National Geographic
Menu

Elissa Sursara

www.elissasursara.org

Elissa Sursara is a wildlife expert and journalist working on behalf of endangered species, threatened habitats and all animals in crisis. She began her professional career in 2010 as a field researcher working with big game, small game, migratory birds and apex predators. She is the ambassador for the World Wildlife Fund's Earth Hour, Sea Shepherd Conservation Society, 1% for the Planet, Australia Zoo's Wildlife Warriors.

Are Sharks Actually The Prey?

Just a few hundred kilometers off the Whitsunday Islands on Australia’s Great Barrier Reef, I travelled with a group of scientists collecting photographs and data on the health of the porites coral. We received a frantic call from another biologist, a shark expert who believed one of his track subjects, a three year old tiger shark…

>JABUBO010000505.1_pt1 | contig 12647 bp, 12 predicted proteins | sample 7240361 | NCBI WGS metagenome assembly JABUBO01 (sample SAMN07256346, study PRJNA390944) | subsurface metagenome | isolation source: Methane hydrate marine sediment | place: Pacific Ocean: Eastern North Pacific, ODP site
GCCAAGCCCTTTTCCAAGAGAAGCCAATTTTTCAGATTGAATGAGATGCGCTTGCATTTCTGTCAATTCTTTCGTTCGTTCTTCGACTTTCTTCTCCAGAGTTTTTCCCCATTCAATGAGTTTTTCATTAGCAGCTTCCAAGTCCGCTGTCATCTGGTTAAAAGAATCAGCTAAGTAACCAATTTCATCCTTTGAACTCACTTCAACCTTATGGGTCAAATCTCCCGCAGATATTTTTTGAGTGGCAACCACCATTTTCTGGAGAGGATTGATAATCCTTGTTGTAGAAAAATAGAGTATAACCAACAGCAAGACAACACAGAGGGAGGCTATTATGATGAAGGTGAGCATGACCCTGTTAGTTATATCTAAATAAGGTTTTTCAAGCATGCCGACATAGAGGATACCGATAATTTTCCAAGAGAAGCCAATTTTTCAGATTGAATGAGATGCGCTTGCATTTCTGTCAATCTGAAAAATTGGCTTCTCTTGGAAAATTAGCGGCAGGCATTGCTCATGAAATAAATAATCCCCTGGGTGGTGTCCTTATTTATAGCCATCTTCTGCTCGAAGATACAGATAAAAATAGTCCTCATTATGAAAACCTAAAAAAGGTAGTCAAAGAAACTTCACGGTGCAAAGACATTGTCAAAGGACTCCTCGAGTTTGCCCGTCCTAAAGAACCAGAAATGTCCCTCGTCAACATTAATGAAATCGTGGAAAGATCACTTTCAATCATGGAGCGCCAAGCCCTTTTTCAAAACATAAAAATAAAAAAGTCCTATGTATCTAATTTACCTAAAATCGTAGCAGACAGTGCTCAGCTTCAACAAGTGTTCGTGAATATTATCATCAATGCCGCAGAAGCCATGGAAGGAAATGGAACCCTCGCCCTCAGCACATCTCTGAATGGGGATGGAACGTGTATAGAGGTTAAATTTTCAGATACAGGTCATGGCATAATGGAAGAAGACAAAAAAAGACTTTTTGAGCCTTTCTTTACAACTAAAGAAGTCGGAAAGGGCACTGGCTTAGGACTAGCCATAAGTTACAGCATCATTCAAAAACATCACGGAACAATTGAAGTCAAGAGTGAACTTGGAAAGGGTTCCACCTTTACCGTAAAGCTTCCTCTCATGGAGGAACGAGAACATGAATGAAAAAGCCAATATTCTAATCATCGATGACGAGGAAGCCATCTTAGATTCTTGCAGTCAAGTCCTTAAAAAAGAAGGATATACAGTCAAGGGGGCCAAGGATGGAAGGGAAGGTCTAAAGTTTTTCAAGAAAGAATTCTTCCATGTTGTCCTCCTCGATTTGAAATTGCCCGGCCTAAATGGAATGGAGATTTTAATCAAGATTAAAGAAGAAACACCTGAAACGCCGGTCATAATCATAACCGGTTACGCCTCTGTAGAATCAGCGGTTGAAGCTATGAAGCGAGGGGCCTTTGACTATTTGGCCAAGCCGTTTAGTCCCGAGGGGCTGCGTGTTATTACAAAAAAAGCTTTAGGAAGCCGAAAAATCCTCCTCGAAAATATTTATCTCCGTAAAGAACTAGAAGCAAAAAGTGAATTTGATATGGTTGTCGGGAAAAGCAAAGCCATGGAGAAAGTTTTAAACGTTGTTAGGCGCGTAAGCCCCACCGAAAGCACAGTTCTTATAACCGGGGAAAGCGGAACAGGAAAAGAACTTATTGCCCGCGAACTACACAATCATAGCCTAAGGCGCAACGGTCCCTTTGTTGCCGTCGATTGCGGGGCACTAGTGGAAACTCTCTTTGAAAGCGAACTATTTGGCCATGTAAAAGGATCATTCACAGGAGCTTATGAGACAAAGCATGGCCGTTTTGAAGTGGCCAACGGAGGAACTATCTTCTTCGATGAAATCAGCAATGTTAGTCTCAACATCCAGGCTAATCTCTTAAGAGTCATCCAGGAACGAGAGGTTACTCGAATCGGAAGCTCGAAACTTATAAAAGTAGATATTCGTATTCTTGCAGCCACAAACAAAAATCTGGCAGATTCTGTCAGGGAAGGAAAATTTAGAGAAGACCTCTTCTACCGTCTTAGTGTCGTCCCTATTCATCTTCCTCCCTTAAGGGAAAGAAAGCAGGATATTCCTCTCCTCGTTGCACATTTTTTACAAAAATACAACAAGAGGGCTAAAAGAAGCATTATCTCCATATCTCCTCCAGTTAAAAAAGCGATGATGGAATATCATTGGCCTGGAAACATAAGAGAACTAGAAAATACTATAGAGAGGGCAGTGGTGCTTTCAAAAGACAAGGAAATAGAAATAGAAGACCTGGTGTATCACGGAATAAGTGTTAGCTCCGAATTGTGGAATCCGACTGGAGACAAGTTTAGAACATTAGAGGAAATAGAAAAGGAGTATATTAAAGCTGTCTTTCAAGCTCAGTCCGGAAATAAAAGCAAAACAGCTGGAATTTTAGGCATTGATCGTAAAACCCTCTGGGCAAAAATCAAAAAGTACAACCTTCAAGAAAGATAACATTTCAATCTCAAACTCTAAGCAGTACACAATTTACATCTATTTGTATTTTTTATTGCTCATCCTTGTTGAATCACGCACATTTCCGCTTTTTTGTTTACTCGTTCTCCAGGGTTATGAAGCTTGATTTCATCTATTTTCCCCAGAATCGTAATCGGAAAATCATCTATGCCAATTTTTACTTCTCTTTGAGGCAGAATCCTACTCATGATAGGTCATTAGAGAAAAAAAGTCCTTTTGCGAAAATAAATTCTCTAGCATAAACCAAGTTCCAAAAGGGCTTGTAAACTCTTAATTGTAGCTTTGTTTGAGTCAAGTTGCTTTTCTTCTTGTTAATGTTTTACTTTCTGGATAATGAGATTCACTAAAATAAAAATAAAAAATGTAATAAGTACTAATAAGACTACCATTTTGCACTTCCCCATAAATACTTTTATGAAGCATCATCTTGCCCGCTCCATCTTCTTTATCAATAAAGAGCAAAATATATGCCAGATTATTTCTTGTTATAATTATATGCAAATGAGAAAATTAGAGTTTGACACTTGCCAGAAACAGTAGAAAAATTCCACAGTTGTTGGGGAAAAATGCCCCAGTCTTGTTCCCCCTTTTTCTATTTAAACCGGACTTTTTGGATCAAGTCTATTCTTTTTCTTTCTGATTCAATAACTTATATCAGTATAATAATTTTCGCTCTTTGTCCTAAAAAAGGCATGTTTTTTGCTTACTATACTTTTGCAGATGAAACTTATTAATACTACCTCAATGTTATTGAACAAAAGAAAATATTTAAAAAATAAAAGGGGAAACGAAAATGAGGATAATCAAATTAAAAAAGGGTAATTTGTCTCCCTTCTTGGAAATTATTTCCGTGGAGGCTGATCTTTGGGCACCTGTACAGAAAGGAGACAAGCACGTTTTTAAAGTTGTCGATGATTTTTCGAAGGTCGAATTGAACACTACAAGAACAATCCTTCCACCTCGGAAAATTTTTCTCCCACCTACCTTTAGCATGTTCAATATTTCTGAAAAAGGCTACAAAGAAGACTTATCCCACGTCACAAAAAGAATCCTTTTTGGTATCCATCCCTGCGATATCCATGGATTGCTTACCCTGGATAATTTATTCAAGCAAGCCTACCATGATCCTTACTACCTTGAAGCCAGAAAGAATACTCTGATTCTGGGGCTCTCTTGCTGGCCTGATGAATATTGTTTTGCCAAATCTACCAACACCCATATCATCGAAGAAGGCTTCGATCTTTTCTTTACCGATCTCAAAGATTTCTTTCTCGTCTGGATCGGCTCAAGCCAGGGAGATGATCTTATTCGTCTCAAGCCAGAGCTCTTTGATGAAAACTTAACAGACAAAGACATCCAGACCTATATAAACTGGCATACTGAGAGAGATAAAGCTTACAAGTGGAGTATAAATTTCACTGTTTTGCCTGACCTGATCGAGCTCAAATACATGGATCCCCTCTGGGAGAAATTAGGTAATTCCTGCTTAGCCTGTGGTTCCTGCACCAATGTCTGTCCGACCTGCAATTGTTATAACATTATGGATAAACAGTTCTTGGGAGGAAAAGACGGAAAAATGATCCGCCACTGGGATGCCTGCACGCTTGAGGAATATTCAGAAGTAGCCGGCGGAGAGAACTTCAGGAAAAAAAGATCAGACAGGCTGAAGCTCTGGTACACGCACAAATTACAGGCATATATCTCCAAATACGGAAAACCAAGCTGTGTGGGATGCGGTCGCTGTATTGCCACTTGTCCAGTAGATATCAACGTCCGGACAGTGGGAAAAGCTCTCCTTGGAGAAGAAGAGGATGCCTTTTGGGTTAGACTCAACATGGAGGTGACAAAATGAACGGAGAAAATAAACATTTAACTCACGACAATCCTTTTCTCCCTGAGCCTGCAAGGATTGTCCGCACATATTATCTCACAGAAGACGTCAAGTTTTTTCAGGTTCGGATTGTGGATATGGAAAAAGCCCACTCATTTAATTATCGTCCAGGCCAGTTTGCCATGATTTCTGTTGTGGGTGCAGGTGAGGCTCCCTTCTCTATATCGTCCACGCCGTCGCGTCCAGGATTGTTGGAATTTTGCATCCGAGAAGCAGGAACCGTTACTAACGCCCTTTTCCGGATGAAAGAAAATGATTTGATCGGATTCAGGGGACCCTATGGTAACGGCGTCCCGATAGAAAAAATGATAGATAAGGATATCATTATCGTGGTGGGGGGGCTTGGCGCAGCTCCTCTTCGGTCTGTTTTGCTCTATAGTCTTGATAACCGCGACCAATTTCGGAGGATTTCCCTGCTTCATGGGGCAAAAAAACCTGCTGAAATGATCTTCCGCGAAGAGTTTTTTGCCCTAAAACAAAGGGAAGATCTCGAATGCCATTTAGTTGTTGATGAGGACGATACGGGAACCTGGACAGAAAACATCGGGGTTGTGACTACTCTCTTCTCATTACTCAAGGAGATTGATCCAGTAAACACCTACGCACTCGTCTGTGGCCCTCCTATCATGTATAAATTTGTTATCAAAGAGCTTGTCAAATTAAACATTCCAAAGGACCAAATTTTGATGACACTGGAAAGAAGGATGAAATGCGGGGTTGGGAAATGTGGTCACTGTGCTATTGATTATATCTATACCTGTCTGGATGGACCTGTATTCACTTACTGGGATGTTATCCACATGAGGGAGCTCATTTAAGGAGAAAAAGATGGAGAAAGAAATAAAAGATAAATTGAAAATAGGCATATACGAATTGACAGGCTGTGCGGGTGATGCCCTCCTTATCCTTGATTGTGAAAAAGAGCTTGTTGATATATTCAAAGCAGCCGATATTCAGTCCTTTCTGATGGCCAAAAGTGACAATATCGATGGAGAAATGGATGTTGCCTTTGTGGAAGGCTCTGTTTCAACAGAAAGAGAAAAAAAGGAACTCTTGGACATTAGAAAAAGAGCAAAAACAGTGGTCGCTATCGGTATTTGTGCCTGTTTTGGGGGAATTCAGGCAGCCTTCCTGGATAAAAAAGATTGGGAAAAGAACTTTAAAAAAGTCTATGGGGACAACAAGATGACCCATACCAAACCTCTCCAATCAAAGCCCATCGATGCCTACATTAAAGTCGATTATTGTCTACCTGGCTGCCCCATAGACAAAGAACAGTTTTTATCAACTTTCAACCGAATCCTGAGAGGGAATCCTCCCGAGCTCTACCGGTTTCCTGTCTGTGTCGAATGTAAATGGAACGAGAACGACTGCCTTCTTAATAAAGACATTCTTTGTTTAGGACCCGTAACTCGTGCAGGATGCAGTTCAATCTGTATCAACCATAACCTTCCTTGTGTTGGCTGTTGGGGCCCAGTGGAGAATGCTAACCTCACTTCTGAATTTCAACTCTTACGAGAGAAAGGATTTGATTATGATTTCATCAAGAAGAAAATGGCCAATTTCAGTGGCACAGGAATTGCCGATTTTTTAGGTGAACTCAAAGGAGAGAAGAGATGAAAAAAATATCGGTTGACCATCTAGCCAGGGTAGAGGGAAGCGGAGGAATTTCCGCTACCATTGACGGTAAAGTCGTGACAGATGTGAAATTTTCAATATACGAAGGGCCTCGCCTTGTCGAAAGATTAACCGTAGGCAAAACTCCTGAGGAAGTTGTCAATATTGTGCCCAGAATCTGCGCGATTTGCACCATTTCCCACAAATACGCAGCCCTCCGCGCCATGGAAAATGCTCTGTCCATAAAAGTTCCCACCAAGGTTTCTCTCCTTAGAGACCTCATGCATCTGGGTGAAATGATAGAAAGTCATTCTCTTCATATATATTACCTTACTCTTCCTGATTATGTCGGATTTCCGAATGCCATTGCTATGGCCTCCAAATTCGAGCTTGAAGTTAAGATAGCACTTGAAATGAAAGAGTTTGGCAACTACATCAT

10 Animals That Are (Mostly) Monogamous

With divorce rates in the United States skyrocketing to almost 50% of marriages, it’s easy to lose faith in the sanctity of long-term love. But before you give up hope on all that matrimony, here’s a few non-human animals setting an incredible example of what it means to be dedicated to your chosen mate –…

Stanford: There’s No Money in Dead Bears

April 1st saw the opening of another trophy hunt season in British Columbia, a sport in which armed hunters stalk bears, moose and other selective wild game animals, killing them and retaining their paws and heads as memorial. Long considered morally unsound by scientists and conservationists, researchers are again questioning controversial industry claims that trophy…

Palm Oil: The Other Kind of Oil Spill

Palm oil monoculture is palming off orangutans in record numbers. Today, less than 70,000 orangutans exist in small wild pockets in the rainforests of Borneo and Sumatra. Populations are patchy and both species of orangutan are considered endangered, with conversion of land for palm oil plantation believed to be the species’ biggest threat. Today, the…